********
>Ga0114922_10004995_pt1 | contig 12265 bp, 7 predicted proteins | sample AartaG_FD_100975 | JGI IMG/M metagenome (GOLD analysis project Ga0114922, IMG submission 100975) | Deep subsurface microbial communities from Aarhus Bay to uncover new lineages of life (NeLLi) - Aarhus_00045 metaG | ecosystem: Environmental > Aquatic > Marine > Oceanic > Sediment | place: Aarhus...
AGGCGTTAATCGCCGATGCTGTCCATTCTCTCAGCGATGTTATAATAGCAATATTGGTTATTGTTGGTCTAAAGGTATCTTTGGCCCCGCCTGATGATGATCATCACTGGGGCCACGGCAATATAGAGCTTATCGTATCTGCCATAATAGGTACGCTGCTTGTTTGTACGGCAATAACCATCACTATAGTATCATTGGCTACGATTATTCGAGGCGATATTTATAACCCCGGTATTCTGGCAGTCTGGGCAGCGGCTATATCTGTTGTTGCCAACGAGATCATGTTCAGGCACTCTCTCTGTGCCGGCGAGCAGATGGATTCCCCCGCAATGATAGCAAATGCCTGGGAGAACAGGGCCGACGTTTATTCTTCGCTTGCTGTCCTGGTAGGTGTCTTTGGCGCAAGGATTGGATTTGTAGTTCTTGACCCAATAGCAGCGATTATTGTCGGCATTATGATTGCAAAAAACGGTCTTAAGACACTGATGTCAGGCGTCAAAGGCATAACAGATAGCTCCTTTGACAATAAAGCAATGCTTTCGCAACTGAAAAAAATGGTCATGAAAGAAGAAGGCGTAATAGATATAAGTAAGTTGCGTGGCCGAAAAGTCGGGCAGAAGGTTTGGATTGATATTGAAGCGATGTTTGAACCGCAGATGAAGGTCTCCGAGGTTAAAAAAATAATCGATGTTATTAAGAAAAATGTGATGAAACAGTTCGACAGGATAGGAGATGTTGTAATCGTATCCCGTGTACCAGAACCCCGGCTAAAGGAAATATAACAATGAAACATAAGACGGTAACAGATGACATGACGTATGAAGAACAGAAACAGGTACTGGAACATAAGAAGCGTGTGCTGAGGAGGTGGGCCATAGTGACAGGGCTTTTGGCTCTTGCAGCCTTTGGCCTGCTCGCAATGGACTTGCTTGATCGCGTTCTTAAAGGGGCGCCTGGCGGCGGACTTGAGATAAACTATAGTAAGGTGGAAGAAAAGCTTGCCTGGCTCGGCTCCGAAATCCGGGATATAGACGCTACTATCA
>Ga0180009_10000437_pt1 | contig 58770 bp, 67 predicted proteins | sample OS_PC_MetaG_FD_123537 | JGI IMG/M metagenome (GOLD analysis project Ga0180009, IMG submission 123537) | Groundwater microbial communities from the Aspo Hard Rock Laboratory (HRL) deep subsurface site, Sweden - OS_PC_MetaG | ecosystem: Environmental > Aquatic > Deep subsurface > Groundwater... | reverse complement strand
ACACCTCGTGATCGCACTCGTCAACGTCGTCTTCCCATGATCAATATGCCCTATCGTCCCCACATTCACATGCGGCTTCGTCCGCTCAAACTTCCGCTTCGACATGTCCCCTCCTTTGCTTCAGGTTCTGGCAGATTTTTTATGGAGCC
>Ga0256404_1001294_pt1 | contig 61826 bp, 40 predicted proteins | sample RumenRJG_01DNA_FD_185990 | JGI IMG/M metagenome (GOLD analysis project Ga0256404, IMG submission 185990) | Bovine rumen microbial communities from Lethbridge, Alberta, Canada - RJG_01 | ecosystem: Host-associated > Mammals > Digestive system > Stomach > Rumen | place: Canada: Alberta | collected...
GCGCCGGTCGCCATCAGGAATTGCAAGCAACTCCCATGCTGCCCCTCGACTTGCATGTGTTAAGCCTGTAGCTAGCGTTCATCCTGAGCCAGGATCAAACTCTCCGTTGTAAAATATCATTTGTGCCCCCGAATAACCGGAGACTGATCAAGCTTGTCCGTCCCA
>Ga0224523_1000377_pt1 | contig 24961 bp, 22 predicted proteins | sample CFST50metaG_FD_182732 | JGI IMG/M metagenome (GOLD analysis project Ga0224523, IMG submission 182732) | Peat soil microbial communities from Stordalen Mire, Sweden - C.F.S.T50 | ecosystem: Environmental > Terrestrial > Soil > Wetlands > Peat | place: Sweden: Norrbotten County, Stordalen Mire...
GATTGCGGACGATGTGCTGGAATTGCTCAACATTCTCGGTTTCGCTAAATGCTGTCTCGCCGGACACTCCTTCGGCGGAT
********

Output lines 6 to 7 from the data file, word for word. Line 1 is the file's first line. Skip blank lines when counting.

GCGCCGGTCGCCATCAGGAATTGCAAGCAACTCCCATGCTGCCCCTCGACTTGCATGTGTTAAGCCTGTAGCTAGCGTTCATCCTGAGCCAGGATCAAACTCTCCGTTGTAAAATATCATTTGTGCCCCCGAATAACCGGAGACTGATCAAGCTTGTCCGTCCCA
>Ga0224523_1000377_pt1 | contig 24961 bp, 22 predicted proteins | sample CFST50metaG_FD_182732 | JGI IMG/M metagenome (GOLD analysis project Ga0224523, IMG submission 182732) | Peat soil microbial communities from Stordalen Mire, Sweden - C.F.S.T50 | ecosystem: Environmental > Terrestrial > Soil > Wetlands > Peat | place: Sweden: Norrbotten County, Stordalen Mire...